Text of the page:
My grandpa had a handfed rosella in his aviary that kept going into the tiel nestboxes and attacking babies. My grandpa had already culled more than a few of this bird's victims, which he thought were beyond help (he greatly overestimates the direness of bird injuries). When he called me about Honey, he was certain that the chick would die. "It's really beat up. I don't think it'll make it, but if you want to try..." I was therefore surprised to find a cockatiel chick with only a few minor cuts and bruises. He was missing feathers in a few places, the beak was slightly damaged and he had a small gash above one eye. I saw a strong, healthy chick with a few minor injuries from a bully. I tried to talk him into keeping it, since it was obvious that the bird would be fine, but my grandpa only saw a bird on the verge of death, and I couldn't convince him otherwise. I gave in and took the chick.
Not only did Honey survive, he's now one of my breeder birds, paired with a lovely pied hen. All that remains of his old injuries are a scar above the eye, a slightly curved beak tip and a small bald patch behind his head.
Thrilled that I was taking his injured birds, my grandpa called me once again about a rosella-injured chick. This one had a really bad wound on its foot. When I examined the chick, I found a weird cut all the way around the foot, just below the ankle. "Are you sure this is a bite?" I asked. He assured me that it was, and I took the bird.
Unfortunately, this one wasn't healing. A week later the foot looked no better, and I decided to examine the wound closer. It really didn't look like a bite, as it was completely circular. On much closer inspection, I found something poking out of the clotted blood. It looked like a fiber, and I tried to pull it out. Instead of coming out, it rotated. "Uh oh," I thought, "This is no bite." I cleaned off the blood as best I could, and found a piece of string wrapped so tightly that it had cut into the foot, almost down to the bone. I grabbed my sister and she reluctantly agreed to restrain the chick while I extracted the string. It wasn't easy (my sister wasn't great at restraining), but I got the string out just fine.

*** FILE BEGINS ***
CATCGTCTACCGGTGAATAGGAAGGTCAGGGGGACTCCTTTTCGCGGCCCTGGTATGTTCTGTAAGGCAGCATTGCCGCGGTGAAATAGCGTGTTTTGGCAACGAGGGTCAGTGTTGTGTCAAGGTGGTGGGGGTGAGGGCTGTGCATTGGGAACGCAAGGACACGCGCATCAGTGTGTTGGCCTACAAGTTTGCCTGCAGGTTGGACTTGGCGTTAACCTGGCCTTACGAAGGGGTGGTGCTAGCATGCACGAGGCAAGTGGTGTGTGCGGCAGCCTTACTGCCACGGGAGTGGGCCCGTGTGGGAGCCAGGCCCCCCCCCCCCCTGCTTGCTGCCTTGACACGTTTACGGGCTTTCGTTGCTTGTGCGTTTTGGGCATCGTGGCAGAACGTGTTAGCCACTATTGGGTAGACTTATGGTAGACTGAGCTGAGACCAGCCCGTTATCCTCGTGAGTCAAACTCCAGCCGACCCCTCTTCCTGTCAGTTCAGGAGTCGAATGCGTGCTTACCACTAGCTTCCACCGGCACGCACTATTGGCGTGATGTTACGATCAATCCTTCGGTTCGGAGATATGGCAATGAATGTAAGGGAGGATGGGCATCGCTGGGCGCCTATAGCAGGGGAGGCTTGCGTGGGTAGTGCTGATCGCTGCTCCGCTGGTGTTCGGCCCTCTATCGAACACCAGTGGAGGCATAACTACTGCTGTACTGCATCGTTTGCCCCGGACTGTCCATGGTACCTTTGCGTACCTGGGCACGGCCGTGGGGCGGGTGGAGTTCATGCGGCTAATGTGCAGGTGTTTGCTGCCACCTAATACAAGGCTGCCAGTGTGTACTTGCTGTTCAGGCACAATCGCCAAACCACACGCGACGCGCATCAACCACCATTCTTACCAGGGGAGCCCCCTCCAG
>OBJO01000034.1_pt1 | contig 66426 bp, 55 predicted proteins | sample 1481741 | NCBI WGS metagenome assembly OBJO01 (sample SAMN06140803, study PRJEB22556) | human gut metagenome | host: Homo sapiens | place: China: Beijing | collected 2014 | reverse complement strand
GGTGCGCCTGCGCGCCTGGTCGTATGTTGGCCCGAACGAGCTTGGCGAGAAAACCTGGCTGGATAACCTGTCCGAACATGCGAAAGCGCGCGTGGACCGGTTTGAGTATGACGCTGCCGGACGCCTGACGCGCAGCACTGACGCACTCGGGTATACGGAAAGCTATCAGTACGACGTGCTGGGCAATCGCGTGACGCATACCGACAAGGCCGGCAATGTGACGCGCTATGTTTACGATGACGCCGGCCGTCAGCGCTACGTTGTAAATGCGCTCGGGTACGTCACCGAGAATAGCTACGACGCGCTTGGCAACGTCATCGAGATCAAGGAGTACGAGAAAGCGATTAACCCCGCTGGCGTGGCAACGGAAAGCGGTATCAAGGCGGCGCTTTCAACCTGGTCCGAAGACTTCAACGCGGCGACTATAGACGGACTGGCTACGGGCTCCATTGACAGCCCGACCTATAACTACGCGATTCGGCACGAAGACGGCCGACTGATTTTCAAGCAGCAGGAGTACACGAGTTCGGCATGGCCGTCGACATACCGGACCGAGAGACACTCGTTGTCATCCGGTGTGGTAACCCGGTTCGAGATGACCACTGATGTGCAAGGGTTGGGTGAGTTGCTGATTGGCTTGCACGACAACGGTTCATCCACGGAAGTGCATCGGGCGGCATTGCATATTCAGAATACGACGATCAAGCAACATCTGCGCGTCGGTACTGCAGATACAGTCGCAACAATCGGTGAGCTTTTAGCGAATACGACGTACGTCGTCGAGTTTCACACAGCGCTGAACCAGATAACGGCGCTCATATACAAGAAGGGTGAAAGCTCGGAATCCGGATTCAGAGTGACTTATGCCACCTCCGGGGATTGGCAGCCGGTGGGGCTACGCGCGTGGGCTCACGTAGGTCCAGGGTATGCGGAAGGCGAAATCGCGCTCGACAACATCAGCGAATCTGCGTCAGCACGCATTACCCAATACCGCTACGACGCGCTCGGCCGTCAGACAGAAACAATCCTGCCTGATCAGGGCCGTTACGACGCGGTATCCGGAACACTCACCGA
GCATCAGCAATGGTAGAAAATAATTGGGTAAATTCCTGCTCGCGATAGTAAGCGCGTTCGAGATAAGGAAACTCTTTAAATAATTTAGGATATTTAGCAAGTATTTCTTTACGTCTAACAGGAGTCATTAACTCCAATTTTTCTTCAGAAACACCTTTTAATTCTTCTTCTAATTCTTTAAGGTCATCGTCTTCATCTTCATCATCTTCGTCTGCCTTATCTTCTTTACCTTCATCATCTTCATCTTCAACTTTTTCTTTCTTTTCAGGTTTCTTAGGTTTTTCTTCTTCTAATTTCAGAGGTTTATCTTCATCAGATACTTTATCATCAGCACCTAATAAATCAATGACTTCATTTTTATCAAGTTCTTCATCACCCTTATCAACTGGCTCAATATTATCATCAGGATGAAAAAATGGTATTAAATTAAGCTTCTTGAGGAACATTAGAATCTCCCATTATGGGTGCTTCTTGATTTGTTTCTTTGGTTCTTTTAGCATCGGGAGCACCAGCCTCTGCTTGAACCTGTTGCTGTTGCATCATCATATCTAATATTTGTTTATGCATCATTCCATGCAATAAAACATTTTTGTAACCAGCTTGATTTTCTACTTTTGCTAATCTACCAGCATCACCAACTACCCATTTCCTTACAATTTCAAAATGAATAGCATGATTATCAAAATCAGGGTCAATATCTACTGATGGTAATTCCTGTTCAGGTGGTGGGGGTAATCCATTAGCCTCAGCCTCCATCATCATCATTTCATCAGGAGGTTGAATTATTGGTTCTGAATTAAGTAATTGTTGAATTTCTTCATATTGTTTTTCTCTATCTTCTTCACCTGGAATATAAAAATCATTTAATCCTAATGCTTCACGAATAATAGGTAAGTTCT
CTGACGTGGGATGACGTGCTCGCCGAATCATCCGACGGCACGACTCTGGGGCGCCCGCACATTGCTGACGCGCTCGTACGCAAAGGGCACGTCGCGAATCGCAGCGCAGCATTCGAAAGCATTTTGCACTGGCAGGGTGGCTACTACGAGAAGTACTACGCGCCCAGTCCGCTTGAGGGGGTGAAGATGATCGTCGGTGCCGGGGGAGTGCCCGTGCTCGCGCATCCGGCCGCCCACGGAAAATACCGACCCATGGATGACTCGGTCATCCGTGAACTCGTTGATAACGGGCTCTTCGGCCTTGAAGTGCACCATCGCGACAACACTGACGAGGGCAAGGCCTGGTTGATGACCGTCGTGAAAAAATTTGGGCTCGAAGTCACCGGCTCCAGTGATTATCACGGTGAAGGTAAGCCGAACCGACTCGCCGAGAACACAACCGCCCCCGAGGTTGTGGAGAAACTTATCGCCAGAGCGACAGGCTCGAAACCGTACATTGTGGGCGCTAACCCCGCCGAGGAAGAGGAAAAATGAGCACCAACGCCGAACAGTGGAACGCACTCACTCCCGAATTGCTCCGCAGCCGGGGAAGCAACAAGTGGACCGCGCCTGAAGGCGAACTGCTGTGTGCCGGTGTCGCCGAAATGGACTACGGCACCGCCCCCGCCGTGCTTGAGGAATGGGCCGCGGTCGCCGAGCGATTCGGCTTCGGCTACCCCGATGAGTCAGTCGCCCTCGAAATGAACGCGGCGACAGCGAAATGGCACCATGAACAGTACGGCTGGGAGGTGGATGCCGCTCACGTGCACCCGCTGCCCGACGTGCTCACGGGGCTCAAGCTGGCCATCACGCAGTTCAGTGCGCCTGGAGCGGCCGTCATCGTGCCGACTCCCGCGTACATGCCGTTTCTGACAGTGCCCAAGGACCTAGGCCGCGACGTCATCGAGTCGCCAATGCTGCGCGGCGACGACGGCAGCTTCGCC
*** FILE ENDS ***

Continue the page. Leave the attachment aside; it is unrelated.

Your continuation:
Another week later and the foot was still not improving. This time I called my vet about possible amputation. When I saw her, she said she rarely recommended amputation, especially in cockatiels, because they have a tendency to be very hard on their stumps. I agreed to give the foot another go, and she bandaged it and sent me home with antibiotics. The foot continued to go downhill, but at least I didn't have to worry about infection. Eventually the foot turned black and dropped off completely, leaving the ankle and just a little stub below it. The stub had a hard time healing as the bird learned to use it. After what my vet said about tiels and stumps, I began to worry that I'd be rebandaging his foot forever. Eventually he started ripping the bandage off, and I decided not to reapply it. His stub became crusty and damaged a few times, and had to be cleaned, but now he's learned to sit more on the good foot and just use the stub for balance.
Last year, Lefty paired up with my oldest female, Melonie. I wondered if the leg would throw off his balance and leave him unable to copulate properly. Unfortunately, that's what happened. After two clutches of infertile eggs, Melonie, an experienced hen, figured out something was wrong and decided to mate with someone else. Incidently, that someone else happened to be Honey. Despite her extra-pair copulations, the pair remains closely bonded.
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